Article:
In early October the Western Plant Health Association, which represents California, Arizona and Hawaii companies involved in plant nutrients, soil amendments, agricultural minerals and crop protection products (basically, technologies such as fertilizer and pesticides), held its annual meeting in Maui and I was invited to speak about the issues involved in bringing agricultural science to a public that is increasingly removed from its food.
It's a daunting challenge. As I noted for the audience, in 1862, when the United States was being sundered by Civil War, President Abraham Lincoln still took time to create the Department of Agriculture, because 90 percent of America was involved in food production.
That "culture" part of agriculture was vital to America.
Those days are long gone. Even though 97 percent of farms are still family-run or owned, under two percent of Americans actually work on them. When so few people work on something that has been so incredibly successful that it is not even considered a basic need any more, it's not a surprise that people adopt strange beliefs -- such as the Shamanism that one particular food process will cure diseases, or that buying a brand name will make people more ethical.
And when people know little about both science and food, the opportunity for exploitation is ripe. Groups like Natural Resources Defense Council can use dubious claims to raise money claiming we need to be protected from farmers and the groups that make food production possible. Lobbying groups like US Right To Know and Center for Media and Democracy, the parent organization of the partisan Wiki called SourceWatch, can raise hundreds of thousands of dollars each year in dark money and use it to drive a wedge between Americans and the people who make our food.
Despite all that, farmers and the companies that enable agriculture continue to get it done. In my talk I use a slide which is related to my personal experience with agriculture as a young man on a subsistence farm. In 1980, when anti-science groups were warning us about a Population Bomb and looming food riots and I was nervous about the future, American agriculture instead embraced the future envisioned by Nobel Laureate and American Council on Science and Health Founder's Circle member Dr. Norm Borlaug. As a a result of their unwillingness to give into activist despair, farmers started producing more food on less land using less energy and with less environmental strain than was ever believed possible.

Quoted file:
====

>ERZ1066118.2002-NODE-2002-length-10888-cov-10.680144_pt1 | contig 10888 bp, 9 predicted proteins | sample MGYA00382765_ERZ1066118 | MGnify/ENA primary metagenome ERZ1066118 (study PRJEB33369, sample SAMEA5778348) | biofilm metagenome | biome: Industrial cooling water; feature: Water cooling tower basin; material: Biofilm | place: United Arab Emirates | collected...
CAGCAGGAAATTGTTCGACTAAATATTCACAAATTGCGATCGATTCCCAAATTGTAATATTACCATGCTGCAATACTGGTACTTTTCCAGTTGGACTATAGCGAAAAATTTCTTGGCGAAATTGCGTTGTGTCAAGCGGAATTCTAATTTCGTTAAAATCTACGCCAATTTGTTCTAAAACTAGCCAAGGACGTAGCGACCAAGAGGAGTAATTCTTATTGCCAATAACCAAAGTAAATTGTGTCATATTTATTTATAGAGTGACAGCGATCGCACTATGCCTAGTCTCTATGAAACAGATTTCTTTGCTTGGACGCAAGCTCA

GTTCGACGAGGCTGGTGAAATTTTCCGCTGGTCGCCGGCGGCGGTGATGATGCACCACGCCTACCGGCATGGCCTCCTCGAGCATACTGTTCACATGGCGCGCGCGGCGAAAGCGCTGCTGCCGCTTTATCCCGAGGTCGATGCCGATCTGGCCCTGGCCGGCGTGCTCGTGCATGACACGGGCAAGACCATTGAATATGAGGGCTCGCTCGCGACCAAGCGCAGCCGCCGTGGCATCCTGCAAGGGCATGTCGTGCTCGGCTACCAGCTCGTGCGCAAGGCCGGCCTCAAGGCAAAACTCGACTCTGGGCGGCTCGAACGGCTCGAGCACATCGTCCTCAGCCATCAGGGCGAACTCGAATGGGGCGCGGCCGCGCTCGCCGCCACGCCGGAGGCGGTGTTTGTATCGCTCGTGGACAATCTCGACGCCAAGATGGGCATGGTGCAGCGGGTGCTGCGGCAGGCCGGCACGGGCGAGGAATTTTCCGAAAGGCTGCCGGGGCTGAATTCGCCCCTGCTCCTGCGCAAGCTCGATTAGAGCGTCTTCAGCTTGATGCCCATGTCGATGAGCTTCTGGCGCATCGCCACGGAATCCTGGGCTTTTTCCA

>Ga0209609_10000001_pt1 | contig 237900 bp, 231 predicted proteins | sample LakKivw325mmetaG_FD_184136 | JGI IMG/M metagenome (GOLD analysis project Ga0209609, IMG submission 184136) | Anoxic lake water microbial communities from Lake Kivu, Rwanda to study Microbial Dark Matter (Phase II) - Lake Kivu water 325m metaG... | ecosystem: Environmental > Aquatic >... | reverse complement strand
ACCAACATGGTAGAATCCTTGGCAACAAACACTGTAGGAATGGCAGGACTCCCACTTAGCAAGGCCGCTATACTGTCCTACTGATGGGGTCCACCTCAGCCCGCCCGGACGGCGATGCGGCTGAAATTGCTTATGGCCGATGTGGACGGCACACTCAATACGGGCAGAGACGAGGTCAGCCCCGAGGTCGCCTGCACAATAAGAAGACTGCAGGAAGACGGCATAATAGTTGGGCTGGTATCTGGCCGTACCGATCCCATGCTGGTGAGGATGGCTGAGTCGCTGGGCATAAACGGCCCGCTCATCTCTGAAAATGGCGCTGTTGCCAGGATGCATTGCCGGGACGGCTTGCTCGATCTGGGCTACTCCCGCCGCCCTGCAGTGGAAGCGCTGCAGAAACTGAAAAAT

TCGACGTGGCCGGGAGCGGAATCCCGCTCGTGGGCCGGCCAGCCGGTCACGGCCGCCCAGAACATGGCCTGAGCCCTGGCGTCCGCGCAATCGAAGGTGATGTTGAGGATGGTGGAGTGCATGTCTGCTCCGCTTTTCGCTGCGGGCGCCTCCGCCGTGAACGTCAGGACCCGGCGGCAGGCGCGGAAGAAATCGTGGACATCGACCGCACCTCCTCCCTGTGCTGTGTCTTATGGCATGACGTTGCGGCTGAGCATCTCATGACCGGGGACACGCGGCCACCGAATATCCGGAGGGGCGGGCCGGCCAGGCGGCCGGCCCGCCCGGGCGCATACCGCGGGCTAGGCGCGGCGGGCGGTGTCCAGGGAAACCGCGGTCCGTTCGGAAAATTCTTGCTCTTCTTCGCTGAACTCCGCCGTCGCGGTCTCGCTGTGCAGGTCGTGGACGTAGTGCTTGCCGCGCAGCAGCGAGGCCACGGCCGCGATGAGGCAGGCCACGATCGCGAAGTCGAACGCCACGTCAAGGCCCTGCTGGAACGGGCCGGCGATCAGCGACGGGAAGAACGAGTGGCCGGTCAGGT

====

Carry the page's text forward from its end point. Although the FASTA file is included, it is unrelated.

As a result of this breathtaking achievement in "dematerialization" with increased supply and lower cost, for the first time in the history of the world, the poorest people can afford to be fat.
Food is no longer a luxury, it is not even a basic need - it is instead such a commodity that we have to educate people to violate their biological imperative and consume less of it.
Meanwhile, a cultural schism has taken place in science as well. Increasingly, academic scientists have been educated in the belief that only government-controlled science is "real" science -- and that those on the corporate side are doing something less valuable by doing applied science. Many academics don't feel like they should solve real problems.
But it wasn't always that way.
There were a lot of high points in my time at the conference - being surrounded by smart men and women passionate about food production is inspiring - but one of my favorite moments was getting to meet the fellow who spoke right after me.
Professor Dennis Gonsalves is an "old school" academic scientist: He was not steeped in the belief that it is only the job of a corporate scientist to solve problems, he instead believes just the opposite -- that it is the duty of public sector scientists to solve our most pressing issues.
If you don't know the name, Dr. Gonsalves is the man who saved the Hawaiian papaya industry. The fruit wasn't being killed by human settlement or pollution, it was being killed by...nature. The papaya ringspot virus had put almost the entire industry at risk. No change in crop rotation or pesticide could fix it. Legacy breeding techniques didn't help.
Basically, he and his team discovered how to give the papaya a 'vaccine' for the virus - and they did it using genetic modification. When the crisis really hit, they showed their data and their field tests and it was streamlined into approval. Imagine that - in 1998 environmentalists hadn't learned to be afraid of science yet and didn't go to court to block it and let farmers be ruined.
It was a huge win. Today, instead of it being a rare delicacy, you can buy this transgenic Rainbow papaya anywhere for $.25 and that is because nearly all of it grown in Hawaii is genetically engineered to resist the ringspot virus.
I was pleased to get a picture with Dr. Gonsalves because I talk about doing something while he actually did it. And I respect that immensely. So here is my fanboy moment:
Dr. Dennis Gonsalves (L) and Hank Campbell (R). Photo Credit: Agricultural journalist
Cary Blake of Western Farm Press.
Ironically, Hawaiians have become just as disenfranchised from food as the rest of the country. Science saved their industry and they enjoy the results every day, but they have been increasingly whipped into a frenzy by "activists from the mainland", as local scientists put it. Some people hate GMOs while living in the poster state for being saved by them.
Scientists like Dr. Gonsalves can fix many things, but they can't fix culture. For that, it is up to you and me.